Review by J. A. Di Bello
SOUTH FALLSBURG, NY (July 13, 2015) – In the center of an area of Sullivan County once affectionately known as the Borscht Belt, there is a stirring sense of exhilaration in and around the streets of the hamlet known as South Fallsburg. As common place as it may seem to some, the presence of a benevolent, yet roving Rabbi in and around the Rivoli Theatre on Main street is causing a noticeable stir in this sometimes tranquil mountain village.
At the home of the Sullivan County Dramatic Workshop (SCDW), The Rivoli Theatre, there’s a rousing revival of the popular (1971) off Broadway musical Godspell. Interestingly, the play was written in 1970, by John-Michael Tebelak, as a thesis in the master’s degree program at Carnegie, Mellom University. Since that time it has continued to grow in popularity and significance. The reasons for such unprecedented growth are clearly evident at the Rivoli Theatre, as the talented cast and crew from SCDW, under the direction of an imaginative and stage savvy, Stephanie Watson have vividly revived and captured what has become a classic snippet of American musical theatre.
Godspell is the Gospel. It is, for the greater part any way, a presentation of the parables found in the Gospel of Saint Mathew, portraying Jesus as the benevolent, roving Rabbi as He accumulates followers and encounters memorable characters from the New Testament, notably John the Baptist and of course Judas. The moral confrontations conveyed by Jesus and reflected in the various parables lend themselves to various musical and acting interpretations. The versatility of the play itself is one of its dominate characteristics; it allows an insightful director to utilize an ensemble’s existing musical strengths and acting styles to the fullest.
To this end, SCDW is blessed with numerous talented and memorable vocalists and actors. Standing apart is the well-known Shawn Balley, as Jesus. His vocal range, poise of delivery and succinct articulation place him clearly in the role of a leader. In this case the role of a spiritual leader. Not to be upstaged, however, is the Workshop’s incredible sophomore thespian, Mick Wheaton, “Prepare Ye the Way of the Lord.” Doubling as John the Baptist and Judas, Mick’s talents extend beyond his admirable skills as an actor to include classic song and dance. In Act One, Shawn and Mick team up to deliver a Vaudevillian style hat and cane dance routine “All for the Best.” It is a near show stopper!
The well-known set designer, Harold Tighe has assembled a collection of strictly urban props, thoughtfully reflecting the setting, as a period piece, a period complete with hippie flowers, a dominating chain link fence (that later serves as an instrument of Crucifixion) and graffiti that reminds viewers that peace and love will save the world.
Further complementing the male vocalists praised above is a collection of talented, multitalented female actors. Grace Strauss’ delivery of the well-known “Day by Day” in the first act is especially effective. Kali Seastrand, believe it or not, a rookie at the SCDW, represents a faithful follower of Jesus as she lets one an all know with her emotional interpretation of “Learn Your Lessons Well.”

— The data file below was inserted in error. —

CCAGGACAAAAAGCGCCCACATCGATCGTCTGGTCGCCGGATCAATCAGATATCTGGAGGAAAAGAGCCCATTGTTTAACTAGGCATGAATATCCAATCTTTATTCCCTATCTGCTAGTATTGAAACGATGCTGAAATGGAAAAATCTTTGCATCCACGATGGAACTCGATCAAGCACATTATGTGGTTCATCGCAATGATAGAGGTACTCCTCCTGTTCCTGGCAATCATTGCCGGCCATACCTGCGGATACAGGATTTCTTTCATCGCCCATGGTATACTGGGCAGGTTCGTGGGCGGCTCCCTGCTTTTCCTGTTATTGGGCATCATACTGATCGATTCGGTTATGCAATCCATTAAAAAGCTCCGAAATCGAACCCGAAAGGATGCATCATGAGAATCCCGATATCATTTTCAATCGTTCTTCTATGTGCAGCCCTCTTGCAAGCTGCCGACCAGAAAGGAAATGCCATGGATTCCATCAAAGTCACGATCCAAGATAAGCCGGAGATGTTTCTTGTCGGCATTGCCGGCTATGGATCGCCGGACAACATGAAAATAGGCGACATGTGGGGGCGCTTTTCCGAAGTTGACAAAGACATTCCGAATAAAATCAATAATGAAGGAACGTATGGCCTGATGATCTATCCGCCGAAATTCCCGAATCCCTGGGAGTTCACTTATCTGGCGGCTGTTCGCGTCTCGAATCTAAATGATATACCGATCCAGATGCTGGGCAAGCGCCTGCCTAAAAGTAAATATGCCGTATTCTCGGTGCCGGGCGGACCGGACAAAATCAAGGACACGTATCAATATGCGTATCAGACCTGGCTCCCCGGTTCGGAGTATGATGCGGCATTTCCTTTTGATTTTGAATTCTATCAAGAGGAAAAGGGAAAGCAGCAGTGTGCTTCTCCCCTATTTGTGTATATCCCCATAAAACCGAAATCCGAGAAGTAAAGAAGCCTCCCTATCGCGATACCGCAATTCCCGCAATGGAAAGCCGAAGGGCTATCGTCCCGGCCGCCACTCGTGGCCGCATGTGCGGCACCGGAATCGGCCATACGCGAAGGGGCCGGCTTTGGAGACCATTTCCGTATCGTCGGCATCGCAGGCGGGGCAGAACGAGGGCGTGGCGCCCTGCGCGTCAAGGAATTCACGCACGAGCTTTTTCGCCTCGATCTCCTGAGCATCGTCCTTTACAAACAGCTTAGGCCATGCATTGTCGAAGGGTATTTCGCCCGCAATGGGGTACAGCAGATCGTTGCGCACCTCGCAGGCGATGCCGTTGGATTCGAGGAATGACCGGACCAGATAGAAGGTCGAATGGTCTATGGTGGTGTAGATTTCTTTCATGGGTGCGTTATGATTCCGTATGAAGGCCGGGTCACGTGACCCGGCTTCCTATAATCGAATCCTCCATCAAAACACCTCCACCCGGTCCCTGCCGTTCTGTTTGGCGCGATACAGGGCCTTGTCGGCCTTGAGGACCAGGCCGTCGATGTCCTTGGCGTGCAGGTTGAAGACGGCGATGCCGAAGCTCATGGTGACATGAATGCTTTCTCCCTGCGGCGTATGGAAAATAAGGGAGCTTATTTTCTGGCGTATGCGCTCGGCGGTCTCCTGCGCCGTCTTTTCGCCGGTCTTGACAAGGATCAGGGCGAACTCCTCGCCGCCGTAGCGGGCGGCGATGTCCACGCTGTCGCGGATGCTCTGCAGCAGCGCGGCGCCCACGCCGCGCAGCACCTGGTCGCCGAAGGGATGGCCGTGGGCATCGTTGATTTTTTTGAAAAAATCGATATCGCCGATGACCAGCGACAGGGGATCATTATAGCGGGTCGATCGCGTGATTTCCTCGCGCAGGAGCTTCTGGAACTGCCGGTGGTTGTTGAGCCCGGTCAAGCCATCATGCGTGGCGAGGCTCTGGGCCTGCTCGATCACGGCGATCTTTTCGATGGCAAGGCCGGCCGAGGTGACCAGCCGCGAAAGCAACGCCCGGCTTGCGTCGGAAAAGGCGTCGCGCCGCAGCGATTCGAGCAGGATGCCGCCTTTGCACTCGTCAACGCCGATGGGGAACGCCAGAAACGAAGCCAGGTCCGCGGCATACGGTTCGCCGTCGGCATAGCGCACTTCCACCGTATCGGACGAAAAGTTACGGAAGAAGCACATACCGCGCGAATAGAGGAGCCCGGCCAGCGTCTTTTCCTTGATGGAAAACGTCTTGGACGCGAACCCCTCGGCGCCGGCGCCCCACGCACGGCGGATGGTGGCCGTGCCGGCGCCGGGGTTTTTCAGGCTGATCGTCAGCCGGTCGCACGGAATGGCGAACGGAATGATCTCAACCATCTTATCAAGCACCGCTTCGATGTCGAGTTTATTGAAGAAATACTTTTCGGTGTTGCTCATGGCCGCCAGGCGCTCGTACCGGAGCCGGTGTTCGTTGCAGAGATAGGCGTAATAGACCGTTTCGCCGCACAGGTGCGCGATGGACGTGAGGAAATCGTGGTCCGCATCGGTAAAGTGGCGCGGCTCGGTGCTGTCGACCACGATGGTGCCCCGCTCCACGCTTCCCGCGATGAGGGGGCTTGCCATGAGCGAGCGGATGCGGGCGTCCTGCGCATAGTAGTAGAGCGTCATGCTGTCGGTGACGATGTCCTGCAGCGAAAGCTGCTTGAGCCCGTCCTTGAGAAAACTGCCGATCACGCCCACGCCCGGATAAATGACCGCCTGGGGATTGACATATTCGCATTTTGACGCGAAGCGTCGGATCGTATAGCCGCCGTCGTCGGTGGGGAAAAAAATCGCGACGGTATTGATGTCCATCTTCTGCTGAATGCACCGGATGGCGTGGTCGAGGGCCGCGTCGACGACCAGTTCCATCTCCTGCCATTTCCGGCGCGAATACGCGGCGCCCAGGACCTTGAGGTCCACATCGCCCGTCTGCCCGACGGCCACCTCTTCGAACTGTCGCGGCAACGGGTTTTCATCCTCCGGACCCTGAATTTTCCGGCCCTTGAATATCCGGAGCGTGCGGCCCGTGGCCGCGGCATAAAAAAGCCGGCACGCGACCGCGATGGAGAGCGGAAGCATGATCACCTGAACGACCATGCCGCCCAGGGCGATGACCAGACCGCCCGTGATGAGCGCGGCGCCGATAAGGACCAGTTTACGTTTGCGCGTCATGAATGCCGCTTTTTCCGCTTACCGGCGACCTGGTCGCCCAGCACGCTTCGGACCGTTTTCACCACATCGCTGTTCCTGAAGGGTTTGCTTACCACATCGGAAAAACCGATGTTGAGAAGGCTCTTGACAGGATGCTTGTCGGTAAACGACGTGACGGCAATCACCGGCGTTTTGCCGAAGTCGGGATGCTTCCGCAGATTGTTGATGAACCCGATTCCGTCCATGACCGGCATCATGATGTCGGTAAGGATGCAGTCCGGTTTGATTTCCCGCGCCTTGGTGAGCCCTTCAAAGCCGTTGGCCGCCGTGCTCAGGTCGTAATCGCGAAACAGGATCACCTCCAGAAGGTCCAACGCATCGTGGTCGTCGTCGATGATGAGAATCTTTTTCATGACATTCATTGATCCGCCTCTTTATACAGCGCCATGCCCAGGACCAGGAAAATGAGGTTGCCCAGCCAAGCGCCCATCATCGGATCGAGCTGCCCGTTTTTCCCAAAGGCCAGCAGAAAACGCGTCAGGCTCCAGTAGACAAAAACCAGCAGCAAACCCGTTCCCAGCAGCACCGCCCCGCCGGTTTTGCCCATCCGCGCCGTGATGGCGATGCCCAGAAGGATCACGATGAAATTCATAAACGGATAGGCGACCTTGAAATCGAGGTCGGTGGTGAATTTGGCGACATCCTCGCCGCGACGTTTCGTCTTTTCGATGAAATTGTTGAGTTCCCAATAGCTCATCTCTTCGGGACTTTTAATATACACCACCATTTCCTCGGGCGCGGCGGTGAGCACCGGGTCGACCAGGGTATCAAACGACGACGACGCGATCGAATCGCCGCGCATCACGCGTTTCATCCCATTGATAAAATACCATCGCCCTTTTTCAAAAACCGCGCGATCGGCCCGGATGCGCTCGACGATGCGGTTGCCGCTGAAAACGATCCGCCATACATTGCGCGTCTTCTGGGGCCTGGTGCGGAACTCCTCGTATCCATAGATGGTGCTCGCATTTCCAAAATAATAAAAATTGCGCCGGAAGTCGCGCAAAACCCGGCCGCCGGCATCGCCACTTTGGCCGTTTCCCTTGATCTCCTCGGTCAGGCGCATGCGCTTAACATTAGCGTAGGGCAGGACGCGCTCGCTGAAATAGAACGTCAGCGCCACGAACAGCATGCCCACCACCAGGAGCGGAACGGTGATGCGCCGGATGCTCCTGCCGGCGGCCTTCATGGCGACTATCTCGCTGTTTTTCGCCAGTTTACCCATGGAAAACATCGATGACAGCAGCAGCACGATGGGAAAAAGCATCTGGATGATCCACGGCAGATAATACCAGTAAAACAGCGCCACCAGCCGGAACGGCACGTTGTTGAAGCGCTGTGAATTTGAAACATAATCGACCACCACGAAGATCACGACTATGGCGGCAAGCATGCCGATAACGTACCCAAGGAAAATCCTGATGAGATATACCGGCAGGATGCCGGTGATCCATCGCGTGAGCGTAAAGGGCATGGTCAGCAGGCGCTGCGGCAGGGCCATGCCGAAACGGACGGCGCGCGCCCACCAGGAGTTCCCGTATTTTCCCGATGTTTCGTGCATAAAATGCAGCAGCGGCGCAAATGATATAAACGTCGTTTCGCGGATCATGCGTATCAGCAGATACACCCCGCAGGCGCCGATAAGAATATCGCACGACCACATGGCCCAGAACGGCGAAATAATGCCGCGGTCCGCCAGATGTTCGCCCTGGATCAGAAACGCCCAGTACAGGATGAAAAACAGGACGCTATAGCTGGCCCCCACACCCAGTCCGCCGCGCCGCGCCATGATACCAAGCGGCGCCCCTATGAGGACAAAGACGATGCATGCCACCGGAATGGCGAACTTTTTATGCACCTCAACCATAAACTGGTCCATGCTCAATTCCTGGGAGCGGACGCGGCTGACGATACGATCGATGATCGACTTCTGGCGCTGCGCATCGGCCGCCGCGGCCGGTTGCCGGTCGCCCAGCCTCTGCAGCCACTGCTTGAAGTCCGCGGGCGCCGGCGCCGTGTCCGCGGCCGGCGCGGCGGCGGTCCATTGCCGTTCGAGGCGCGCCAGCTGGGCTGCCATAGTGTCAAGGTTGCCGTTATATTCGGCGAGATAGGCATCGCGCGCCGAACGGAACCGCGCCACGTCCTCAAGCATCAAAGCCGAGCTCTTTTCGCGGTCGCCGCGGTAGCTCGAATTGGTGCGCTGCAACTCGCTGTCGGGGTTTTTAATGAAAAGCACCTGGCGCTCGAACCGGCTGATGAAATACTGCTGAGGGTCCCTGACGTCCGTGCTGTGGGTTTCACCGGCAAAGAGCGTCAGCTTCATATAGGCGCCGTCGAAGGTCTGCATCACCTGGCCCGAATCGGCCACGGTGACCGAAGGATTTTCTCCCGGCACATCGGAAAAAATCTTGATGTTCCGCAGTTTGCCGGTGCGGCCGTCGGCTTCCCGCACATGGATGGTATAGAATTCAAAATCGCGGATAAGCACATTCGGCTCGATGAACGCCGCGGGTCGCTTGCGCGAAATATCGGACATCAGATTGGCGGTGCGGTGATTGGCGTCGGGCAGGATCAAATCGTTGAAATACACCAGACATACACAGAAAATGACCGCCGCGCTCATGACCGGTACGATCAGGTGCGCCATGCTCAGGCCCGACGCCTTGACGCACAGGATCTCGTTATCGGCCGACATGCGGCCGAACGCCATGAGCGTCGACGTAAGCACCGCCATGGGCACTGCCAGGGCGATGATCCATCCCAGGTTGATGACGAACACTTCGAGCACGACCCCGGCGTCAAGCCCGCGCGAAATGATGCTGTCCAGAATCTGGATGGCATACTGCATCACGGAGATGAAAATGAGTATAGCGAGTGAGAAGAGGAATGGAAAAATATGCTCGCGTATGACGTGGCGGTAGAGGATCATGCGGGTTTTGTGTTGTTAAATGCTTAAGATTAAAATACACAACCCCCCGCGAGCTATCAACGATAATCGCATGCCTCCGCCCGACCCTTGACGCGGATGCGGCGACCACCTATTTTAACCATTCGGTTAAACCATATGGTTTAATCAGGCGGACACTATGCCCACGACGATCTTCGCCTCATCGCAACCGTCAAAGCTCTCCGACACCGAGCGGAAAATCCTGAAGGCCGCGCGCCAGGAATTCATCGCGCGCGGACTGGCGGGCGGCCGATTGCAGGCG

Further complementing the show’s collection of vocalists are Amber Schmidt, “Turn Back O Man,” and Jessica Watson, an experienced actor with flair. The audience expects to see more of Jessica.
There are others, of course, as all members of the company excel at their individual assignments. The orchestra or pit band deserves special congratulatory laurels, too. As Musical Director and Conductor, Lauren Bernard is exemplary as is her accompanist, Greg Michalak.
As stated, the off Broadway production of Godspell was originally produced in 1971, and in the strict, unyielding minds of several religious purists, the original production, though successful in terms of musical theatre and uncomplicated entertainment, did not reach its full potential. Although it represented quite artfully the end of Jesus’ ministry, the Crucifixion, some noted. It left others asking, “What about the Resurrection?” In the SCDW production, there is an additional scene, following the death of Jesus. It involves a not so celebratory gathering of the apostles about an apparent “Living Christ.”
Regardless of the interpretation or stance taken, the question is spiritually moot. With this production at the Rivoli in South Fallsburg, Godspell is perhaps one of the most frequently revived of the popular Broadway successes. It is repeatedly performed by Boy Scout troops, high schools, colleges, equity theatres and community theaters, including this production of the Sullivan County Arts Council. Surely skeptics and believers alike will recognize the Resurrection in the numerous revivals of Godspell as truly symbolic and most theatrical.
The “Resurrection” of Godspell is the current and exceptional production of the Sullivan County Dramatic Workshop. As a whole it is intelligently and thoughtfully presented. With the exception of sound system glitches and the inexcusable act of singing into the wings, it is an enjoyable theatrical experience.
As a creative and most worthy event, tickets are available for inspiration and edification at the Rivoli Theatre in South Fallsburg, through Sunday July 19th. Call the box office, 845-436-5336; or purchase seating online at http://www.scdw.net